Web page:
One such initiative we have explored are special courts for people suffering from addiction. We are currently working on 17 courts and have committed to developing another 5. We want to develop a standardised model that increases the competencies of courts.

Incarceration for low level drug offences has not worked; we have not reduced demand. Mexico is convinced that the global problem needs an informed solution based on evidence. We want to be effective in combating the problem and take an approach based on human rights.

Ivor Archie, Chief Justice of Trinidad & Tobago

Drug addiction is a public health issue, and we are exploring alternatives to incarceration. Little is done currently concerning rehabilitation and vocational training.

The strategies we’ve employed recently concern – preventative, pre-trial, and post-conviction.

Preventative is focused largely in the family courts system. In providing services such as counselling and mediation, through which we were able to address issues such as drug dependency.

In terms of pre-trial interventions, we have a supervisory program that tackles issues such as illiteracy, among others. These young people are monitored and their progress is taken into account in sentencing.

Drug treatment courts – they are a post-plea model whereby participants must admit guilt before being allowed to take this option. First court launched in 2012. First cohort graduated from the court program in 2014. We are hoping to launch the juvenile component of the drug treatment court this year.

The court of appeal declared recently that mandatory minimums are not constitutional. This means judges and magistrates have greater flexibility in designing appropriate sanctions for the crime.

Drug decriminalisation has been moving in the region. A commission on marijuana has been appointed by CARICOM to look at its medical uses and current laws surrounding it in the region. Each country must be mindful of its own realities, and any change must consider the public good, in particular the impact it may have on our youth.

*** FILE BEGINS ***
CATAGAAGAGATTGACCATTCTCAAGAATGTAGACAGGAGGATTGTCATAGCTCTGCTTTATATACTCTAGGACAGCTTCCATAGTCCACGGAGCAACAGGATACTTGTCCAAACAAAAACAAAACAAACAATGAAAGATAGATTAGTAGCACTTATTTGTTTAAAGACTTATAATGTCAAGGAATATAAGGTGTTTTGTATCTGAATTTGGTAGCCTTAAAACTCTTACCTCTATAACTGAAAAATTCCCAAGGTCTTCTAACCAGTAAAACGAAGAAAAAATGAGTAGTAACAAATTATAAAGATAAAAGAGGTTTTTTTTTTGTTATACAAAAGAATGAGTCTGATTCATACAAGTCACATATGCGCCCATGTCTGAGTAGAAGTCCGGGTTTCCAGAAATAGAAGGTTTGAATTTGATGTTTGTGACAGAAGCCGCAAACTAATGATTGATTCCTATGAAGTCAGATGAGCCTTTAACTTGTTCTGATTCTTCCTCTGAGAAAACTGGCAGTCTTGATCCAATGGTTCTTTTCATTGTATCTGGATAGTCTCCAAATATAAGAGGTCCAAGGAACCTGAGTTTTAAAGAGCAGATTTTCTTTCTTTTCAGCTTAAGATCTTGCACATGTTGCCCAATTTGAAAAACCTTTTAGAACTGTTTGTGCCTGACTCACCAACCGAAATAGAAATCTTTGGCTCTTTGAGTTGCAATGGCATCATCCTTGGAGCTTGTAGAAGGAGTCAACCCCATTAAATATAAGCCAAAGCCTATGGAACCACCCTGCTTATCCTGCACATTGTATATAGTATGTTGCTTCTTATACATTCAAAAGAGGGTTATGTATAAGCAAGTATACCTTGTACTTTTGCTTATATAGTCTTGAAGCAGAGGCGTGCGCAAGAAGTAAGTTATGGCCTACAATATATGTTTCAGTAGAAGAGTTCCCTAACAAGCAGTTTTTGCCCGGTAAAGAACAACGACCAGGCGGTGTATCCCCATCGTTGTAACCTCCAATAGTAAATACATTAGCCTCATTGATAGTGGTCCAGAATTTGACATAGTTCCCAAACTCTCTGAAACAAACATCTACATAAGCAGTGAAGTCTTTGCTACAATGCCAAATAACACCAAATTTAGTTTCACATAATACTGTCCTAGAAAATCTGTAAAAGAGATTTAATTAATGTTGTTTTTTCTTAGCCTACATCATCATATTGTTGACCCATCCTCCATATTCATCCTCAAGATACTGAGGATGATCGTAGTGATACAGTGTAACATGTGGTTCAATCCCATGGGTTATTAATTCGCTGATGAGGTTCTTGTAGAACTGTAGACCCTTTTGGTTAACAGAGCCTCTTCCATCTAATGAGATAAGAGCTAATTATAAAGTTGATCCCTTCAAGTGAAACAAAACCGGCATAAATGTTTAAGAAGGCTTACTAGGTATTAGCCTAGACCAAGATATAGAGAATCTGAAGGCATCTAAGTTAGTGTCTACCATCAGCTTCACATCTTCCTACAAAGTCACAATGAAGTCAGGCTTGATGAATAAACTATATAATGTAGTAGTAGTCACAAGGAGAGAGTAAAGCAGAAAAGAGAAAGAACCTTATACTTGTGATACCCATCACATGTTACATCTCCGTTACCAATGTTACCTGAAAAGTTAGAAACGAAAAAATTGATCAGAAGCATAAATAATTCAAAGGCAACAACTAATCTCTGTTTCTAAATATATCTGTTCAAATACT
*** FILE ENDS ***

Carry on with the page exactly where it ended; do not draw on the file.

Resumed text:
Art Wyatt, Head of dangerous drugs branch of DoJ, US

Department of Justice undertook a comprehensive review in 2013 of sentencing. Though the US is only 5% of the world’s population, we account for 25% of the world’s prison population. The budget of our federal prison system consumes one third of the DoJ budget which impacts on its ability to work in other areas.

Smart on Crime Initiative introduced in August 2013. At the heart of this, is the change in the department on long standing policies such as “We should always charge to the greatest degree,” including, and especially for drugs. This has created our current reality – our prisons have thousands of non-violent, low-level drug offence prisoners. We’re tackling this by reducing mandatory minimums so that the sentencing better fits their crime.

Half of federal inmates are there on drug crimes in the US. This is extremely costly to the criminal justice system and is not entirely effective. Therefore, we’re looking at diversion and treatment programs.

We’re improving re-entry programs to reduce recidivism among those released from prison.

Implementation of Smart on Crime 18 months — we’ve already seen results. In this fiscal year, the federal prison population is set to drop for the second year, last year being the first decline since the 1980s.

Some prosecutors argue that by reducing reliance on mandatory minimums it could make the work of prosecutors harder to successfully elicit guilty please. However, we’re not seeing this impact to date in terms of prosecutorial efficiency.